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Watts "make a superb retro rock ‘n’ roll racket," says Rob Forbes (Leicester Bangs). A dynamic four-piece aptly named for the gentleman drummer of the Rolling Stones, Watts' sound combines all the best elements of '70s glam, old school punk, new wave, British Invasion and straight up rock-n-roll to create a timeless amalgam that is at once familiar and fresh. The band was recently named one of 2008's "Bands You Must Hear" by the UK's Classic Rock magazine, and their latest record, "One Below The All Time Low," has been receiving raves from critics worldwide since its release in September 2007.
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''One Below The All Time Low" is never less than loud, proud and intelligent. It's a hugely satisfying treat for anyone still in love with classic US pop-rock and enough to quicken even the most jaded fan's pulse. -Whisperin' and Hollerin'
Watts is a very cool four-piece from Boston who manage to let their classic rock and roll influences like The Stones and the Cars mutate with the sounds of the Strokes and the Clash for a wonderfully rough but harmonic blast of rock and roll. -The Rock And Roll Report
A riot of early ’70s Stones-style garagey riffs, all rip-roaring and ready to raise hell. -The Metro
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This is how rock albums should sound. No posturing, no excess, just proper songs played with ballsy abandon...these guys make a superb retro rock ‘n’ roll racket. -Leicester Bangs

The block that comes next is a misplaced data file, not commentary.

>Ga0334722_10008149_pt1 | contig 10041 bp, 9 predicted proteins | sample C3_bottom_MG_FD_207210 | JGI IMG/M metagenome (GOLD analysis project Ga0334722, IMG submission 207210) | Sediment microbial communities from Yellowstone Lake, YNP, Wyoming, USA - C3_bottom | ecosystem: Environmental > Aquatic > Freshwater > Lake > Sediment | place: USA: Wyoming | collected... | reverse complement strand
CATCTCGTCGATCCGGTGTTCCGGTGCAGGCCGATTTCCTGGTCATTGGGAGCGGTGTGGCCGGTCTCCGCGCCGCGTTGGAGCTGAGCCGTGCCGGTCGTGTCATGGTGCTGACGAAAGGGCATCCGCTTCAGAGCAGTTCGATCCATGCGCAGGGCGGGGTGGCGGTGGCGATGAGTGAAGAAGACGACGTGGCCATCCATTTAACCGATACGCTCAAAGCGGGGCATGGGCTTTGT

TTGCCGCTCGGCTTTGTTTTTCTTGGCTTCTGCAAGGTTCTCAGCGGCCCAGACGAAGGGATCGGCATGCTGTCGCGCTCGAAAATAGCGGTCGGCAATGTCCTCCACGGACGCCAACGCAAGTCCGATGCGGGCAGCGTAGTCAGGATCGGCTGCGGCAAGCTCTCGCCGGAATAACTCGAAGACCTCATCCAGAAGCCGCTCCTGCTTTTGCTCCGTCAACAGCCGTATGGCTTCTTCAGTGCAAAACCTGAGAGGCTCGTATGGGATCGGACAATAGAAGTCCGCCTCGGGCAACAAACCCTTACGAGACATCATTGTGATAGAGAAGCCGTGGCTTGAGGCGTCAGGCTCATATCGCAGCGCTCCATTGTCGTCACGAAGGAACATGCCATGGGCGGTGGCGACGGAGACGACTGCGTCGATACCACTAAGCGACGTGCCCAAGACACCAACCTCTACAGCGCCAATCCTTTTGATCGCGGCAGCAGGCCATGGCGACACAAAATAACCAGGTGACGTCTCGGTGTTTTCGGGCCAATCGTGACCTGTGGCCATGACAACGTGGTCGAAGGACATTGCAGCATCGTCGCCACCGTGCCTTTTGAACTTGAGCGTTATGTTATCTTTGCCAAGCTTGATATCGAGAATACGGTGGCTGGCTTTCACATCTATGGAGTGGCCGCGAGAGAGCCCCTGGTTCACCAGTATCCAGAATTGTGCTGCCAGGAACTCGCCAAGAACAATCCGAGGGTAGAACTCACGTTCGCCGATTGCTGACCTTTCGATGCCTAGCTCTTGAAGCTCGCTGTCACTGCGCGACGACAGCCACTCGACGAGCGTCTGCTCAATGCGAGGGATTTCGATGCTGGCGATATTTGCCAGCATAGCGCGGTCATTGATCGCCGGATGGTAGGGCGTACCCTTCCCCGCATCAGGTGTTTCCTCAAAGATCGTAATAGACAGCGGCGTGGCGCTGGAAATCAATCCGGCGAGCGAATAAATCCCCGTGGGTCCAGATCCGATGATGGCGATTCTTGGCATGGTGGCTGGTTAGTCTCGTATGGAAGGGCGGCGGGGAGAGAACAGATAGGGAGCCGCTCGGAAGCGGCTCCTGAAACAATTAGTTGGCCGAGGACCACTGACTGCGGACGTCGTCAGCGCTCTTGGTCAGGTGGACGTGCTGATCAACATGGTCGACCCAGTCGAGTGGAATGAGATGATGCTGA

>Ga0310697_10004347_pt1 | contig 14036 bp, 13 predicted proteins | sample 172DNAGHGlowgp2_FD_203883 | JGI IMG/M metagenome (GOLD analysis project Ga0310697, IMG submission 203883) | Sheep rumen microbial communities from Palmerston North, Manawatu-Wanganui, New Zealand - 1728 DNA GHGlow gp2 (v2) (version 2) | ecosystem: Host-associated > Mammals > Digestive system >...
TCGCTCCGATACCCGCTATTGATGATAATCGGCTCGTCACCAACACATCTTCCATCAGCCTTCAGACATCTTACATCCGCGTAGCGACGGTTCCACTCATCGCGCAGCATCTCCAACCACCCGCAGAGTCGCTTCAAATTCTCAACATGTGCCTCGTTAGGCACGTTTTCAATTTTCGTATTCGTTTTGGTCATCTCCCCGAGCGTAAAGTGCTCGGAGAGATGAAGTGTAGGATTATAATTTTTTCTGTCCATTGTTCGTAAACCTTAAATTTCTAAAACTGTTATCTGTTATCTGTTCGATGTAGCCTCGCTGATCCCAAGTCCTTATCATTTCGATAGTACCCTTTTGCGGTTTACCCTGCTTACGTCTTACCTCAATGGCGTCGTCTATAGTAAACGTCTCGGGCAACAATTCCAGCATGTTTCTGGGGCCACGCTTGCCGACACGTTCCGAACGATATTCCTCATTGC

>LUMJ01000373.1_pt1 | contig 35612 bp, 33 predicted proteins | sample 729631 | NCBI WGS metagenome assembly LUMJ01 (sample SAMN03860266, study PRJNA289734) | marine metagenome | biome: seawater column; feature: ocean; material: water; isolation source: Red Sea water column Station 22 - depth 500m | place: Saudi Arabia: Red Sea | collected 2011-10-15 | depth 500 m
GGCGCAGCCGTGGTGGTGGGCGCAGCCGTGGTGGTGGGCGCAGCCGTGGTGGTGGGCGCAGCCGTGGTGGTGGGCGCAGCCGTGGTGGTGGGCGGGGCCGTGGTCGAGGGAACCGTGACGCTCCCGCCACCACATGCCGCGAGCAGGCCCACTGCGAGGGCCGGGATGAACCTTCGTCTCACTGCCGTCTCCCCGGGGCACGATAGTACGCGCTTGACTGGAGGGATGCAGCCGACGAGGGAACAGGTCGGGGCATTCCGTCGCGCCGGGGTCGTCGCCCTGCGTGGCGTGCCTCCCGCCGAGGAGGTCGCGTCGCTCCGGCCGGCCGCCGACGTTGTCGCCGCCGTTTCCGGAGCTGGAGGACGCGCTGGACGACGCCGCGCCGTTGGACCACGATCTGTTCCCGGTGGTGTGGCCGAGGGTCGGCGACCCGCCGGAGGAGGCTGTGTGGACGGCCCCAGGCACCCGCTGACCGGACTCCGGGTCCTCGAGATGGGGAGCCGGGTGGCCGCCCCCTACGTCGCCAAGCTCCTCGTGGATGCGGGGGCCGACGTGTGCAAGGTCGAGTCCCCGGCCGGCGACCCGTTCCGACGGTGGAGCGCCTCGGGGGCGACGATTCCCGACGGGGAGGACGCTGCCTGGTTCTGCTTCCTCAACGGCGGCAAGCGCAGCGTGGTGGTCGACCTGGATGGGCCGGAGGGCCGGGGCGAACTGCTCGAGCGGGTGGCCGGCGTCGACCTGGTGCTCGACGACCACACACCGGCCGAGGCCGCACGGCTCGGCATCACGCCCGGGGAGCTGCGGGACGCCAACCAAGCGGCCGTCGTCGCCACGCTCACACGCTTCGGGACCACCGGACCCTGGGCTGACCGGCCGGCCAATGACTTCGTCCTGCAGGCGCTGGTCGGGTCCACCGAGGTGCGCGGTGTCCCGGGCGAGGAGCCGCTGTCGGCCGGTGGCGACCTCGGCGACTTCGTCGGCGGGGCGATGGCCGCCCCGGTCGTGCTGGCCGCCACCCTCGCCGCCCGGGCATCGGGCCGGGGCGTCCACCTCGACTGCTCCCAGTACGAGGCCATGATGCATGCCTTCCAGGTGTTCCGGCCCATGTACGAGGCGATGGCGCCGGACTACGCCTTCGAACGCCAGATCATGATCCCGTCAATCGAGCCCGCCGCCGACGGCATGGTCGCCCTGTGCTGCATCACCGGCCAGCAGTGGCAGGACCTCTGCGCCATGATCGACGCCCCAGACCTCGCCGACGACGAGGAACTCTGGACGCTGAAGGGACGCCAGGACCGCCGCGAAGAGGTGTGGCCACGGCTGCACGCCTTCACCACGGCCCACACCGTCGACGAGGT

They may have nicked their moniker from the surname of reclusive Rolling Stones drummer Charlie Watts, but this Boston foursome is a lot less gentlemanly, and a lot more loud. The band members do have one thing in common with their namesake, though: They too play in a band built on a bedrock of riff-powered songs that have as much to do with swagger as they do melody. Watts also stoke the twin-engine guitar charge of Keith Richards and Ron Wood, although gruff-voiced singer-guitarist Dan Kopko sings better than both, and lead axe John Blout’s tough, blistering solos are closer in spirit to the knotty workouts of AC/DC’s Angus Young (songs like “Afterburn’’ are ripped right from the “Highway to Hell’’ playbook). Add to the stew a sweetening sprinkle of Cheap Trick’s rock candy, a helping of KISS’s cartoon glam, and a sturdy rhythm section to stir the pot (Neighborhoods/Dirty Truckers drummer Johnny Lynch and bassist Craig LaPointe), and you’ve got a failsafe recipe for an album that sounds like a night on the town. Sure, old-fashioned workouts like “Dancehall Days & Nights’’ tap an ancient vein that began with Chuck Berry and Bo Diddley and has mainlined through a billion garage-rock bands ever since; but that’s the addictive, enduring genius of the stuff. Yes, we’ve heard it before. And yes, we want to hear it again. Just ask Charlie Watts. - Jonathan Perry